How the State is overcharging families for long-term care

People in need are being cheated by authorities desperate to save money. James Daley reports
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The Independent Online

Thousands of people do not get the state benefits they have a legal right to when they find themselves in need of personal or nursing care.

The Commission for Social Care Inspection this week warned that local authorities are now wrongly denying support to all but the most needy. As a result, many elderly people are forced to sell their homes to pay care-home fees, or to ask their families to pick up the bill when they should not have to.

The report was published days after Mike Pearce, a retired detective, successfully won more than £50,000 in compensation for his 84-year-old mother, after she was wrongly forced to sell her home to pay for care fees. A court ruled that the complex nature of her nursing needs meant that she should always have qualified for full state support.

Mrs Pearce was fortunate enough to have a tenacious son. However, long-term care experts warn that many people are unaware they are missing out, as cash-strapped local authorities and primary care trusts do everything they can to save money. In some cases, families are being cheated out of six-figure sums.


There are two types of long-term care. The first is personal care, which covers help with basic daily activities such as cooking and cleaning. Second is nursing care, which covers medical assistance. Local authorities are responsible for assessing claims for help with personal care, while primary care trusts (which used to be local health authorities) deal with nursing care.

In England, the state should pay for some of your personal care needs if you have assets worth less than £21,000 and all your care needs if you have less than £12,750. In Wales, the thresholds are slightly higher, while in Scotland, the state will pick up the bill for personal care regardless of means - up to a maximum of £145 a week.

Remember that, while local authorities can take your house into account when carrying out a means test, they can't if it is jointly owned with a relative.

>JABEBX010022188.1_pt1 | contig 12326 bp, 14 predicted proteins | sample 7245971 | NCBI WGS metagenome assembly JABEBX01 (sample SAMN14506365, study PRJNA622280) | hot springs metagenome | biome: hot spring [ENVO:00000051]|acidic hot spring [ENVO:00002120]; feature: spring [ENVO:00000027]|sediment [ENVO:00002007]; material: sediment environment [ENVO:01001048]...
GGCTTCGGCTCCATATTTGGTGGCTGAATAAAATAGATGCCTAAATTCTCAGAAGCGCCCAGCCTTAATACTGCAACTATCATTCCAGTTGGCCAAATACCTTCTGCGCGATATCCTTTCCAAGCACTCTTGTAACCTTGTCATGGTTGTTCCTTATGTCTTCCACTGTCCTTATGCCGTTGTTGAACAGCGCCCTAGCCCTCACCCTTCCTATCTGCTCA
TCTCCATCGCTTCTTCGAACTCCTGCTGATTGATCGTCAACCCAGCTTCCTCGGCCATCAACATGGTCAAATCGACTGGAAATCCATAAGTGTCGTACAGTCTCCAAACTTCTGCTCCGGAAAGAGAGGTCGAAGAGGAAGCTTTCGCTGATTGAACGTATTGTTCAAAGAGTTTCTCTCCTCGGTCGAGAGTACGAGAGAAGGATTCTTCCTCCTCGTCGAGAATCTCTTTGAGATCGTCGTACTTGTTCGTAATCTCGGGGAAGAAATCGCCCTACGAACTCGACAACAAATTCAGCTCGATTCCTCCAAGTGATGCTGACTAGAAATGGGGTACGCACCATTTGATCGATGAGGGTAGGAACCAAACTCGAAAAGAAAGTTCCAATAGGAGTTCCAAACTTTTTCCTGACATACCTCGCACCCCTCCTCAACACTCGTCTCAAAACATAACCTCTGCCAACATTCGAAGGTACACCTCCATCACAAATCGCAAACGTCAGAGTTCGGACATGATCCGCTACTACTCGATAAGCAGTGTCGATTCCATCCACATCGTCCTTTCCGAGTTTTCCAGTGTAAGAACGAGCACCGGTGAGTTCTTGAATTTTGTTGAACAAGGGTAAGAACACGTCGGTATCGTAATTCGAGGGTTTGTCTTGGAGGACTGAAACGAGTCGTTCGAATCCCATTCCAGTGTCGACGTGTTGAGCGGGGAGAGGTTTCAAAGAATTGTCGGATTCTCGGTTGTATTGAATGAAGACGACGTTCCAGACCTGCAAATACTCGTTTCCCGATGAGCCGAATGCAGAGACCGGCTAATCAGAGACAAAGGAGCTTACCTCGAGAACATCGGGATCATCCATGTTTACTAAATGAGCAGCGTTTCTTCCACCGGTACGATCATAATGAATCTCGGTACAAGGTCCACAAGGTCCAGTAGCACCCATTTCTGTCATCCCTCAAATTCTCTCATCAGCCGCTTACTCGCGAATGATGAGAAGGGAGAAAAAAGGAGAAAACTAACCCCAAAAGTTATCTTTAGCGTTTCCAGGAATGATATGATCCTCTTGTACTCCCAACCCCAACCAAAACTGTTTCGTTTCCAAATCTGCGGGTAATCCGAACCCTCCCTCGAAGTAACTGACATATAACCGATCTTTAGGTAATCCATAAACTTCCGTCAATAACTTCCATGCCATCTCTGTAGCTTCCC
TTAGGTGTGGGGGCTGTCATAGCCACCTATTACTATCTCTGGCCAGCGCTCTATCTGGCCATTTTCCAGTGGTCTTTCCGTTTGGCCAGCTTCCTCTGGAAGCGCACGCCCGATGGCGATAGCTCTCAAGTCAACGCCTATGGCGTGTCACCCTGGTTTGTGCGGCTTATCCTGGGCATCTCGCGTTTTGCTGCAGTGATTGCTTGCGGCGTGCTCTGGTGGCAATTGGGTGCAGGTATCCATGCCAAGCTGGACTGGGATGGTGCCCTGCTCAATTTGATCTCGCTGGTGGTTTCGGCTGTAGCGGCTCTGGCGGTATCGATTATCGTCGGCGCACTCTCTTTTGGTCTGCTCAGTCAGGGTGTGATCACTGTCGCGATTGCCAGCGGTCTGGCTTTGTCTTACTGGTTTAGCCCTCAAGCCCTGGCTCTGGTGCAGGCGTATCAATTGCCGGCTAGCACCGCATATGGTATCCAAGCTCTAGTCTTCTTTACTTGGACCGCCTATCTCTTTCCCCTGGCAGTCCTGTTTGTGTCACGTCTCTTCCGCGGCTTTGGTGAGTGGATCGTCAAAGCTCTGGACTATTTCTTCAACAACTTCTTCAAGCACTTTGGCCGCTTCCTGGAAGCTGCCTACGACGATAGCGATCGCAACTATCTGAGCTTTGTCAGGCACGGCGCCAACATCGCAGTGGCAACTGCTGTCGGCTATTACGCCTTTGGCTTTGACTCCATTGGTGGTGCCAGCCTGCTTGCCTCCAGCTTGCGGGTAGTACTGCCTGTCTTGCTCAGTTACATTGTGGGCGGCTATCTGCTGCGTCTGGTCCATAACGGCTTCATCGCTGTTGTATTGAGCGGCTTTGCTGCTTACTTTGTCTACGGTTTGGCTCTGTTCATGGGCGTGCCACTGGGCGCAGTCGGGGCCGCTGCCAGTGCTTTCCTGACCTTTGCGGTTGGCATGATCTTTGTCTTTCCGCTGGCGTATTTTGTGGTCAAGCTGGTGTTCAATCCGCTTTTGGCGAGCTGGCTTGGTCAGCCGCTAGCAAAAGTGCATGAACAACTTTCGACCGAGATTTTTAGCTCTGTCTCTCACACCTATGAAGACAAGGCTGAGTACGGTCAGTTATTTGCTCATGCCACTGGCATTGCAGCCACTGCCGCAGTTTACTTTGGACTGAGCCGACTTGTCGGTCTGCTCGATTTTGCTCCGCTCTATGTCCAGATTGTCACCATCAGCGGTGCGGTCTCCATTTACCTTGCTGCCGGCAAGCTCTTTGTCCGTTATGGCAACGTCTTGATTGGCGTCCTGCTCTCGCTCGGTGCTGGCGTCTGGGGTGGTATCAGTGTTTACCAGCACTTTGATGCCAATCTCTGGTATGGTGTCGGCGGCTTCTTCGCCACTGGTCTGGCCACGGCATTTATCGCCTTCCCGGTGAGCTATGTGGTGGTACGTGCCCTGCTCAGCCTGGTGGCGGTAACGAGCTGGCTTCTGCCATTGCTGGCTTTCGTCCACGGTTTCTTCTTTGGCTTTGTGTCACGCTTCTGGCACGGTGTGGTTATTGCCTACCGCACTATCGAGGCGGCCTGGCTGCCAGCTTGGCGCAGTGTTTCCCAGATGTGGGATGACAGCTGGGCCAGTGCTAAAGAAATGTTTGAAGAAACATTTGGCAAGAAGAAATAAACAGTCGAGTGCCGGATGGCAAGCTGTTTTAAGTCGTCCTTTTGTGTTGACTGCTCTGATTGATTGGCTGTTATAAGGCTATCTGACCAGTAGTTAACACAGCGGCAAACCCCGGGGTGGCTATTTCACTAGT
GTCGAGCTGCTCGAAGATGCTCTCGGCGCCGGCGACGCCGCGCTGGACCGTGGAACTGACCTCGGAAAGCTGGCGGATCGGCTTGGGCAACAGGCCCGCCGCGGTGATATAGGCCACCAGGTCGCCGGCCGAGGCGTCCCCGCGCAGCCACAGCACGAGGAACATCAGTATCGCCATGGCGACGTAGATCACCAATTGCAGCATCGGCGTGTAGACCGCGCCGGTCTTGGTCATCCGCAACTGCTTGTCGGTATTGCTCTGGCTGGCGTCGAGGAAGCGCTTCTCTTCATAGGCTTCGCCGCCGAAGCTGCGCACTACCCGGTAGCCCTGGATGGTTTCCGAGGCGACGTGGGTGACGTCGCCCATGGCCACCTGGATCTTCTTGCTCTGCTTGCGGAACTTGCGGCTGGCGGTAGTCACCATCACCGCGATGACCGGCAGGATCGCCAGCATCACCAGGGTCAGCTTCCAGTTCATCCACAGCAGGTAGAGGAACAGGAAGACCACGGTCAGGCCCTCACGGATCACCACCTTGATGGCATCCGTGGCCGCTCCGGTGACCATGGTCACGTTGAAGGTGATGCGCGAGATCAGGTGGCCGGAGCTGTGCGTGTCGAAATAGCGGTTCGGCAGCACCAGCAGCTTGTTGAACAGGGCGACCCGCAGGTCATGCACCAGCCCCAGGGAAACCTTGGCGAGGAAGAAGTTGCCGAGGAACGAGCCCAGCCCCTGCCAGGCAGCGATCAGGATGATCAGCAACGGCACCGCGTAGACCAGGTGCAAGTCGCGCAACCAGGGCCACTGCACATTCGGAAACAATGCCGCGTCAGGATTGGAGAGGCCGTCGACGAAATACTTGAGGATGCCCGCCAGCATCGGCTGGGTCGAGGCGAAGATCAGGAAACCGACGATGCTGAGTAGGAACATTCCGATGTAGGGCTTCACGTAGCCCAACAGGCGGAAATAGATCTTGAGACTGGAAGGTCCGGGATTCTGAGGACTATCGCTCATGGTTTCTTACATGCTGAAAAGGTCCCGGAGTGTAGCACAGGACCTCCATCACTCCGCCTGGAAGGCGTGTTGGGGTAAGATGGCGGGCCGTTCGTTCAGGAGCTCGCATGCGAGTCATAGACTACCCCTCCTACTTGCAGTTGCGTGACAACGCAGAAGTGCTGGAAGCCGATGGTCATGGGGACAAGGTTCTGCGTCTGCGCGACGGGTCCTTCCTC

Nursing care allowance is paid in three bands - at either £40, £83 or £133 a week - depending on the complexity of your medical needs, but not on your assets. However, if you are in need of almost constant medical supervision, the state should pick up the entire bill for your nursing care - this element is known as NHS Continuing Care.

However, there are problems with the way needs are assessed. Many PCTs fail to award Continuing Care grants to those who are entitled to them (as happened in the case of Mrs Pearce).

All people in need of assistance are also entitled to Attendance Allowance (or Disability Living Allowance if you are under 65), paid at around £40 a week for those with basic care needs and £60 a week for those who are in need of round-the-clock attention.


If you have assets of more than about £21,000 - and don't qualify for Continuing Care - you will have to pick up the remaining bill for your care costs yourself. However, as soon as your assets fall below £12,750, the local authority should be paying for everything.

This is often where problems begin. Care-home bills have risen sharply and local authorities are often unwilling to pay to keep you at the care home of your choice. They may insist on you moving to a cheaper home.

One of the best ways to avoid this is to use the assets you have before you go into care, to buy an immediate needs annuity. These often pay very good rates, and give you the stability of a guaranteed income for the rest of your life.


One in four British people will end up in need of care. Unfortunately, most people give no thought to the matter until the moment they are in need. Phil Spiers of the Nursing Home Fees Agency says one big problem here is that the Government is too afraid to admit to people that they may need to take responsibilities for their care fees in old age. It continues to insist that the state will pay for most, while failing to pay out the correct benefits to many thousands of people.

There are now very few products that specifically provide financial planning for long-term care. Take specialist financial advice, but one way to plan ahead is to leave the equity in your home untouched, so that you can call on this if necessary.

How to appeal against illegal care decisions

* Owain Wright of Saga's Care Funding Advice Service says taking specialist advice remains the best first step to discovering what care you should be receiving. Services offered by the likes of Saga (0800 056 6101) and the NHFA ((0800 998833) will give you free guidance.

* If you think you or a relative are entitled to a higher band of nursing care than is being paid, you must begin by appealing to your Primary Care Trust (PCT). If the decision is not changed, you can then refer your case to the Health Ombudsman (, who has the power to force PCTs to reconsider decisions.

* The process is similar with local authorities. If you fail to win an appeal in the tribunal, your next move is to the Local Government Ombudsman ( In both cases, the courts are the last resort.

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